The COCKTAIL algorithm (Bruelheide 1995, 2000) was designed for statistical forming of sociological species groups. It proceeds iteratively as follows:
Step 1. The algorithm can be used either to 1a – select species differential for a vegetation unit, or 1b – define a vegetation unit characterised by a group of differential species.
Step 1a. Starting with preselected relevés (typical of a known vegetation unit) the algorithm begins by calculating all species fidelities to that vegetation unit and takes the species with the highest fidelity values as the starting species group.
Step 1b. Starting with a preselected species group which is user-defined, based on literature or previous analysis.
Step 2. The number of species of the species group is calculated in each relevé. The expected and observed cumulative distribution functions for relevés having 0 to k species are calculated. The distributions’ intersection defines the required minimum number m of species for a relevé to belong to the vegetation unit. The vegetation unit is defined by all relevés having m or more species belonging to the species group. If there is no intersection between observed and expected cumulative distribution then the algorithm aborts. This is the case when species having fewer co-occurrences than expected form the starting group.
Step 3. The occurrences of each species in the vegetation unit are counted and the fidelity is calculated.
Step 4. For all species in the species group fidelity value is tested against an (initially) fixed threshold fidelity. If fidelity exceeds the threshold the algorithm proceeds to step 5. If not there are two possibilities:
Step 4a. One of the initially selected species does not exceed the threshold. The group is rejected and the algorithm aborts.
Step 4b. The last species added has caused a previous species’ fidelity to decrease below the threshold. The previous species is removed, and the algorithm does not try to add this species again until the group has been changed by adding a further species.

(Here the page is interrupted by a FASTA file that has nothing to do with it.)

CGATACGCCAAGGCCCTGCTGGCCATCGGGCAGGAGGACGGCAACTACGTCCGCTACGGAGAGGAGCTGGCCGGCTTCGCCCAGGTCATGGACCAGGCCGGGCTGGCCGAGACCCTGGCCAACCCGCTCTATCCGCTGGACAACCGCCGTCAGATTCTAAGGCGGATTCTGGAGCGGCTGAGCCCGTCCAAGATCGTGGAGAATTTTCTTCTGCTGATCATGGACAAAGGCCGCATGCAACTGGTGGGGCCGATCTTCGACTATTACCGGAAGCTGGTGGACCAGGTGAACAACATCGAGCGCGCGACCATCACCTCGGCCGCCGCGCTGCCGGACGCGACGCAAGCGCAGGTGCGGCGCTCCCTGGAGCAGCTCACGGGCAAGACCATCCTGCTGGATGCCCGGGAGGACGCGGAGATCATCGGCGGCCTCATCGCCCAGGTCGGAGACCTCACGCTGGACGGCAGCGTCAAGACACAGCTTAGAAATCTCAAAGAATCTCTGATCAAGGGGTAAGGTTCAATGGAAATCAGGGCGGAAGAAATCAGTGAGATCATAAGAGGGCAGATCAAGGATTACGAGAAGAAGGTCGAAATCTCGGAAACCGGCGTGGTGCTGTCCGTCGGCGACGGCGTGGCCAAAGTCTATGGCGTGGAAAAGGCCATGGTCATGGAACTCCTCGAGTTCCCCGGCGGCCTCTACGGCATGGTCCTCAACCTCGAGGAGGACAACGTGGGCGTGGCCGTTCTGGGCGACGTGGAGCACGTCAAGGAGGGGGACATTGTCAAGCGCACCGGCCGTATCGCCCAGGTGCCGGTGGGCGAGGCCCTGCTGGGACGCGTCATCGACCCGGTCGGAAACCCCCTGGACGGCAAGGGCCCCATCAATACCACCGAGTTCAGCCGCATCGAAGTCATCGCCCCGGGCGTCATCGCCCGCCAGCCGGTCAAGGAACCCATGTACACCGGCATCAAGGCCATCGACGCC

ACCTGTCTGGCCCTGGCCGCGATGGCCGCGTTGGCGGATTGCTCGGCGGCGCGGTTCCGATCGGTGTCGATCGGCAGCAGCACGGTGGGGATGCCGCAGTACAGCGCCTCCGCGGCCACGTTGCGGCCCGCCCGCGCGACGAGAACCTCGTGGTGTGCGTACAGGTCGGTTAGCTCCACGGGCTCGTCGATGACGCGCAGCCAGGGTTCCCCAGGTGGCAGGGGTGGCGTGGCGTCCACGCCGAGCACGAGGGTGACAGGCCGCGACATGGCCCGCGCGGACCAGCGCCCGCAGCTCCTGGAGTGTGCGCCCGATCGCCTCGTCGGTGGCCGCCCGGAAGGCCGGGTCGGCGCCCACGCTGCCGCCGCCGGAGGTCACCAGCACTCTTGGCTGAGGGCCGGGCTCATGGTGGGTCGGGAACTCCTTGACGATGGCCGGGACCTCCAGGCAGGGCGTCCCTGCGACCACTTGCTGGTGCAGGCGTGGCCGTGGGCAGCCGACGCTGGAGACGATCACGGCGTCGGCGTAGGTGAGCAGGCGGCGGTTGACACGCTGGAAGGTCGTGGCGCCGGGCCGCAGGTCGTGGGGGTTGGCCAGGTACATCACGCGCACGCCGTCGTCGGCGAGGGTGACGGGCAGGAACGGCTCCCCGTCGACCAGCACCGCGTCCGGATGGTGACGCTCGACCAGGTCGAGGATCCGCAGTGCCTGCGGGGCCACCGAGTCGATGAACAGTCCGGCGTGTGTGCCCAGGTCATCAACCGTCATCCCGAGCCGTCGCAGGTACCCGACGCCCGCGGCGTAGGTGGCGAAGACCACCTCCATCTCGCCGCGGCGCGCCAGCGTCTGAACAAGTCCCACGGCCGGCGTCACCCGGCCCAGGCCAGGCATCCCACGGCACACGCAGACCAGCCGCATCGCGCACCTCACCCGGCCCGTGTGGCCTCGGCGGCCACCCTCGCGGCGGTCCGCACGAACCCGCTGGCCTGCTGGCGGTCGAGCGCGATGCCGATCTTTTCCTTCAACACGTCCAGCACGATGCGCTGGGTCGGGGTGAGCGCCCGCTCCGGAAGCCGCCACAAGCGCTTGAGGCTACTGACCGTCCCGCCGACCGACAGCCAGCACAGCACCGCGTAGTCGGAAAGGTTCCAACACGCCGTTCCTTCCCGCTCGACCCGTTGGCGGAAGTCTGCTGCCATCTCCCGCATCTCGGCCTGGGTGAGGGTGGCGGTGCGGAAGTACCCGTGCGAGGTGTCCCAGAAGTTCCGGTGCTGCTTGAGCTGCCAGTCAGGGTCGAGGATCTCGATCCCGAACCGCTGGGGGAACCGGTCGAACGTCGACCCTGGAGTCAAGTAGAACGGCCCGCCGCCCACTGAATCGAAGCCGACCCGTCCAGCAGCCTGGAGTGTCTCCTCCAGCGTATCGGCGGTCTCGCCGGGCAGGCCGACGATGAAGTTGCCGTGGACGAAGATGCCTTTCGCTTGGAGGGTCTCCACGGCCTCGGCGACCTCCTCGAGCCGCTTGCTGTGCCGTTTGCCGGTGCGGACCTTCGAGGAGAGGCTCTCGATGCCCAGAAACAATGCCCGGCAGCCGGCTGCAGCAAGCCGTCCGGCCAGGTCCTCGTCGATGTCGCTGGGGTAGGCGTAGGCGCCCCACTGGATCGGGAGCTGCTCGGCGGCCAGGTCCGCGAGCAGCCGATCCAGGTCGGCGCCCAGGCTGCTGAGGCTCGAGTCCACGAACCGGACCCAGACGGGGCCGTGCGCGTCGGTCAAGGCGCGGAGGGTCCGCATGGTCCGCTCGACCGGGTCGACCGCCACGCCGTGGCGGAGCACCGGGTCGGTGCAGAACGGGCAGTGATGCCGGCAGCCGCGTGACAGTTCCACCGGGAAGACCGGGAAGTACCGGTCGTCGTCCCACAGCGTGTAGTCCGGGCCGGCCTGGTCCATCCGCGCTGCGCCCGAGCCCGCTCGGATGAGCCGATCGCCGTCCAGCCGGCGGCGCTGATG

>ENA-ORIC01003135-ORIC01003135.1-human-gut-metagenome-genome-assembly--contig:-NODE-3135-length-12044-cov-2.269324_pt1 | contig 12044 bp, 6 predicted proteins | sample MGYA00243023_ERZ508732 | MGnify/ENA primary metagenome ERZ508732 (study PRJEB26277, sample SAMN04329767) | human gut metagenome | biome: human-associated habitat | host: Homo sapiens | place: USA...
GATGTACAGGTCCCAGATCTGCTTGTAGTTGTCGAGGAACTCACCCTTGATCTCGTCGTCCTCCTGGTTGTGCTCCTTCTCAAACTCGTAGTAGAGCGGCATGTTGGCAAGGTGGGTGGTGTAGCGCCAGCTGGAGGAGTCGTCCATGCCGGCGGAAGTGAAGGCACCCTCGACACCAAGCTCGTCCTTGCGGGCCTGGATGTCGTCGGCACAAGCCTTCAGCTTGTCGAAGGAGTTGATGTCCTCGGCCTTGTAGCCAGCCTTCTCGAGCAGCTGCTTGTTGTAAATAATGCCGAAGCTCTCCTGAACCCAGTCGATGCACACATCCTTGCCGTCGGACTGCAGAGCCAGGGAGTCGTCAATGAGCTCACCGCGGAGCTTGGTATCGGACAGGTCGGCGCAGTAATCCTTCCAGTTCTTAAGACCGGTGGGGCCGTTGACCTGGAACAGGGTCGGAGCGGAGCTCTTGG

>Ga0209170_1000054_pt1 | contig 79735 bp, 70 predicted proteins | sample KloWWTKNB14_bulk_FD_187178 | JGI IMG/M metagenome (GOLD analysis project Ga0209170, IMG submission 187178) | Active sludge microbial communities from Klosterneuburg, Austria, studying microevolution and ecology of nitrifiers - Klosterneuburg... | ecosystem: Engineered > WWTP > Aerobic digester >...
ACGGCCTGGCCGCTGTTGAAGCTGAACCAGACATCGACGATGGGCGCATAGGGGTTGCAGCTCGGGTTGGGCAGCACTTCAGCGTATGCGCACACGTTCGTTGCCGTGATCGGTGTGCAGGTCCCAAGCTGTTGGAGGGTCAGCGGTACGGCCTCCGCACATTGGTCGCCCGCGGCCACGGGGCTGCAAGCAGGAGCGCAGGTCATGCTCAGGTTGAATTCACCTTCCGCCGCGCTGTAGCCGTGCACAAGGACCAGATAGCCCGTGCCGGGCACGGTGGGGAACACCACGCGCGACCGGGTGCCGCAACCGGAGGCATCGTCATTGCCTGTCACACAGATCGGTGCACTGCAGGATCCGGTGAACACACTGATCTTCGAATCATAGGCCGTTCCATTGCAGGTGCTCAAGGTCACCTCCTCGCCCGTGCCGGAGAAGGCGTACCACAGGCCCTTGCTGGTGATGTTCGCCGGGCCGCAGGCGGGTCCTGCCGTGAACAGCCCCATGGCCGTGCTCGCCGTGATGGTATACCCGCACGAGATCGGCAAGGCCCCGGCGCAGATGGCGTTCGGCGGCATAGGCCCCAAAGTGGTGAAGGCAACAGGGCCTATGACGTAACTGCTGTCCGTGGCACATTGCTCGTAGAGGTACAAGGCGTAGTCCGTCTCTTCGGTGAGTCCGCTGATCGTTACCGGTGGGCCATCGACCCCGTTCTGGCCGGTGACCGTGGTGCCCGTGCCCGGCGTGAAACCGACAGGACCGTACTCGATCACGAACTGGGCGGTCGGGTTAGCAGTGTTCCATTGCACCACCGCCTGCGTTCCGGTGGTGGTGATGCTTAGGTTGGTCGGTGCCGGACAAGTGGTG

Step 5. All species not belonging to the species group are sorted according to their fidelity value. If any exceed the threshold fidelity the algorithm proceeds to step 6. If not the algorithm stops. The species group is optimised when all species above the threshold are included.
Step 6. The species group is enlarged by including the (single) species with highest fidelity. Iteration continues at step 2.
Note that step 4a guarantees that the species group composition is not changed to such a degree that the initial species no longer have the highest fidelity. This restriction allows the formation of a number of species groups, some with lower maximal fidelity than others. Not every such group can be optimised. This is the case if species which do not co-occur with the vegetation type more than expected form the starting group.
When starting with preselected relevés (belonging to a known syntaxon) the vegetation unit is optimized in such a way that it is defined by differential species groups a posteriori, and the final composition of relevés in the group may be different than at the beginning. Not all syntaxa can be defined by groups of differential species – some are defined by dominance rather than by floristic composition.
Contrary to the original description of the COCKTAIL algorithm, JUICE allows the user to be more directly involved into the process of species group formation. Instead of automatical checking the species group composition in each step against the initially fixed fidelity value, it can be checked by the user if its give sense in phytosociological terms.
finds species, which are most frequent in the relevés
where selected species occurs. The species must be
selected by mouse click in the Species table part before
the running the function. The function is called from the
menu ANALYSIS and CO-OCCURRING SPECIES.
The selected species is shown at the top of the Co-occurring species window, with the number of relevés in which it occurs below. The list of the most frequently co-occurring species is sorted by decreasing frequency in the relevés where the selected species occurs. The value shown in the first column is the percentage of relevés of the selected species also containing the listed species. The next columns are: species name, layer, species frequency in the dataset, and frequency of joint occurrence of current and selected species.
procedure is the basic step of COCKTAIL method; it tests
interspecific association between the selected species
and each other species in the table. A fidelity measure
is calculated for each pair of species, which gives
information on their reciprocal affinity in the dataset.
Fig. 17 shows the display form of this function, with a
sorted list of species positively and negatively
associated with the species previously selected by